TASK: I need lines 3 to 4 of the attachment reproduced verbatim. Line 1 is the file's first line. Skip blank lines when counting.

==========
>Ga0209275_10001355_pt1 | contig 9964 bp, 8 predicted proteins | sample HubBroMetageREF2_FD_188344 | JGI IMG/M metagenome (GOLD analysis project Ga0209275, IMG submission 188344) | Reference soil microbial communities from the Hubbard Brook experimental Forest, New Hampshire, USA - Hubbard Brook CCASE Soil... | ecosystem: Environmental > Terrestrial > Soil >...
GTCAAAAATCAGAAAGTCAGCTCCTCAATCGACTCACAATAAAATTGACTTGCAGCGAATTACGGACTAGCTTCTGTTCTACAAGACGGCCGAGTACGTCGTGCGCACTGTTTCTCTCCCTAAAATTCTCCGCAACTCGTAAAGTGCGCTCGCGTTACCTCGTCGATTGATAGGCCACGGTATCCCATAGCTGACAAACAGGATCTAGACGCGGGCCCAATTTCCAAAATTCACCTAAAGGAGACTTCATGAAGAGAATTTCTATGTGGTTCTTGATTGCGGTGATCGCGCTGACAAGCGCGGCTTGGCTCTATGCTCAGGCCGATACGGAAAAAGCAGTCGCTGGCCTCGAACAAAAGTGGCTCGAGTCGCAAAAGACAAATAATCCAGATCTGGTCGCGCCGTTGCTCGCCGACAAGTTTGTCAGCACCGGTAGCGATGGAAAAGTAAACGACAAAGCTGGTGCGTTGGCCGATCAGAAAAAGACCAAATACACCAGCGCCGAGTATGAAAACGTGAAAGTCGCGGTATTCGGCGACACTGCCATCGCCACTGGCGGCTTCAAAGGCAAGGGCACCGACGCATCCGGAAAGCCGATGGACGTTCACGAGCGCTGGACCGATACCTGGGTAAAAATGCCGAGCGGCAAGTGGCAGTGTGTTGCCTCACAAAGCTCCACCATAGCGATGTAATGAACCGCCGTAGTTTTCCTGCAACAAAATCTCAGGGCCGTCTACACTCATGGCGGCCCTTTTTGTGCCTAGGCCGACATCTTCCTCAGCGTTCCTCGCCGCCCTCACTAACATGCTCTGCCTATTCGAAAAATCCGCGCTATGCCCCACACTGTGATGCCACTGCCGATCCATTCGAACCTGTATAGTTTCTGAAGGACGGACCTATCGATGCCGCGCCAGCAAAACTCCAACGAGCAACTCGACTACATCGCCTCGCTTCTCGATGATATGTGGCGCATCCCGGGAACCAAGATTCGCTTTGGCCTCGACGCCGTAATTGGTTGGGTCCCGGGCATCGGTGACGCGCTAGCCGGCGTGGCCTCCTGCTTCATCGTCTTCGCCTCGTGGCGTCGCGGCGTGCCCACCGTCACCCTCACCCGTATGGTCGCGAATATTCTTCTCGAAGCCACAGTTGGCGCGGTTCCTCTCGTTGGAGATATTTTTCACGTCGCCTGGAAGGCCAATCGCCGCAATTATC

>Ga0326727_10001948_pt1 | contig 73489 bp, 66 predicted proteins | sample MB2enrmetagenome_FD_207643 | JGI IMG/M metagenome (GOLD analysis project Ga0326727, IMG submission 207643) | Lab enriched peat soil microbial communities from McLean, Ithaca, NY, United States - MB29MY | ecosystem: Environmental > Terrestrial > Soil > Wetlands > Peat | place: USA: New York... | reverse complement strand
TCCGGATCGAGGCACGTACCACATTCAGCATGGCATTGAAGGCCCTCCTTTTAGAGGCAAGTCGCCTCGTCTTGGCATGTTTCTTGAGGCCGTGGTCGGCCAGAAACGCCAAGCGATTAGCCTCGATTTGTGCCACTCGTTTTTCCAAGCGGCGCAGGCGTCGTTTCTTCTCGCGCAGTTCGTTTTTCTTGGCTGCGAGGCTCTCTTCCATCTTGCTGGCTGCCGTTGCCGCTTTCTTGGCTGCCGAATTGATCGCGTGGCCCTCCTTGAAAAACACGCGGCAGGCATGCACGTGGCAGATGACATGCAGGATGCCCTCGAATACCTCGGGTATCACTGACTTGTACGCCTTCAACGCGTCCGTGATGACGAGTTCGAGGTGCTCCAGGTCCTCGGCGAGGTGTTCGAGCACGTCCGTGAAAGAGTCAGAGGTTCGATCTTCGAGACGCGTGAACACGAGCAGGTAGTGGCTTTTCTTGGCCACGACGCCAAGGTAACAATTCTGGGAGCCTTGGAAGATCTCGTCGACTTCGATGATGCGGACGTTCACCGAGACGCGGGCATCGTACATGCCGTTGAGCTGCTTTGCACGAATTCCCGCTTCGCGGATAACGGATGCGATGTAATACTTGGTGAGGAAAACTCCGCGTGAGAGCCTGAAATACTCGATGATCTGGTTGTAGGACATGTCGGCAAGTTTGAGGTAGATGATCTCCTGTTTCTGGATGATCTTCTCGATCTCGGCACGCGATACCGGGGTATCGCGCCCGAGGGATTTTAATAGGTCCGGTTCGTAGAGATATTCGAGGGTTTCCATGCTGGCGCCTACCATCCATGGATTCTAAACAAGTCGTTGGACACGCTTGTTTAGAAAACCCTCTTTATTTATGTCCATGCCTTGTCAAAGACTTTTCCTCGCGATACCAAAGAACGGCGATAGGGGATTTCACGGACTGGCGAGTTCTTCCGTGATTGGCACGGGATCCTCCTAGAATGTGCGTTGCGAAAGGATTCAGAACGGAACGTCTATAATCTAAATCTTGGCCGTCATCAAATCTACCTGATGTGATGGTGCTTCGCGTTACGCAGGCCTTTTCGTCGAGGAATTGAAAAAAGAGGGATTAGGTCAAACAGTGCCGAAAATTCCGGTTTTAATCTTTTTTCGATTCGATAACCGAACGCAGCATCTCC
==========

>Ga0326727_10001948_pt1 | contig 73489 bp, 66 predicted proteins | sample MB2enrmetagenome_FD_207643 | JGI IMG/M metagenome (GOLD analysis project Ga0326727, IMG submission 207643) | Lab enriched peat soil microbial communities from McLean, Ithaca, NY, United States - MB29MY | ecosystem: Environmental > Terrestrial > Soil > Wetlands > Peat | place: USA: New York... | reverse complement strand
TCCGGATCGAGGCACGTACCACATTCAGCATGGCATTGAAGGCCCTCCTTTTAGAGGCAAGTCGCCTCGTCTTGGCATGTTTCTTGAGGCCGTGGTCGGCCAGAAACGCCAAGCGATTAGCCTCGATTTGTGCCACTCGTTTTTCCAAGCGGCGCAGGCGTCGTTTCTTCTCGCGCAGTTCGTTTTTCTTGGCTGCGAGGCTCTCTTCCATCTTGCTGGCTGCCGTTGCCGCTTTCTTGGCTGCCGAATTGATCGCGTGGCCCTCCTTGAAAAACACGCGGCAGGCATGCACGTGGCAGATGACATGCAGGATGCCCTCGAATACCTCGGGTATCACTGACTTGTACGCCTTCAACGCGTCCGTGATGACGAGTTCGAGGTGCTCCAGGTCCTCGGCGAGGTGTTCGAGCACGTCCGTGAAAGAGTCAGAGGTTCGATCTTCGAGACGCGTGAACACGAGCAGGTAGTGGCTTTTCTTGGCCACGACGCCAAGGTAACAATTCTGGGAGCCTTGGAAGATCTCGTCGACTTCGATGATGCGGACGTTCACCGAGACGCGGGCATCGTACATGCCGTTGAGCTGCTTTGCACGAATTCCCGCTTCGCGGATAACGGATGCGATGTAATACTTGGTGAGGAAAACTCCGCGTGAGAGCCTGAAATACTCGATGATCTGGTTGTAGGACATGTCGGCAAGTTTGAGGTAGATGATCTCCTGTTTCTGGATGATCTTCTCGATCTCGGCACGCGATACCGGGGTATCGCGCCCGAGGGATTTTAATAGGTCCGGTTCGTAGAGATATTCGAGGGTTTCCATGCTGGCGCCTACCATCCATGGATTCTAAACAAGTCGTTGGACACGCTTGTTTAGAAAACCCTCTTTATTTATGTCCATGCCTTGTCAAAGACTTTTCCTCGCGATACCAAAGAACGGCGATAGGGGATTTCACGGACTGGCGAGTTCTTCCGTGATTGGCACGGGATCCTCCTAGAATGTGCGTTGCGAAAGGATTCAGAACGGAACGTCTATAATCTAAATCTTGGCCGTCATCAAATCTACCTGATGTGATGGTGCTTCGCGTTACGCAGGCCTTTTCGTCGAGGAATTGAAAAAAGAGGGATTAGGTCAAACAGTGCCGAAAATTCCGGTTTTAATCTTTTTTCGATTCGATAACCGAACGCAGCATCTCC